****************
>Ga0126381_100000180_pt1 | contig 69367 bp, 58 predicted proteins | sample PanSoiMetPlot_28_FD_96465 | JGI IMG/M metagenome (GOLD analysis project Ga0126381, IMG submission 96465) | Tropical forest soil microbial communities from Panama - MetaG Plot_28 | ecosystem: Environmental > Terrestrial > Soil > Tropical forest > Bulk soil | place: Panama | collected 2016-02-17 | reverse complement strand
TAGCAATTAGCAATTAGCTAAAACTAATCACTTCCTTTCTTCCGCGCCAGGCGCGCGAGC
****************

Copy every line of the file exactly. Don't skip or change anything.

>Ga0126381_100000180_pt1 | contig 69367 bp, 58 predicted proteins | sample PanSoiMetPlot_28_FD_96465 | JGI IMG/M metagenome (GOLD analysis project Ga0126381, IMG submission 96465) | Tropical forest soil microbial communities from Panama - MetaG Plot_28 | ecosystem: Environmental > Terrestrial > Soil > Tropical forest > Bulk soil | place: Panama | collected 2016-02-17 | reverse complement strand
TAGCAATTAGCAATTAGCTAAAACTAATCACTTCCTTTCTTCCGCGCCAGGCGCGCGAGC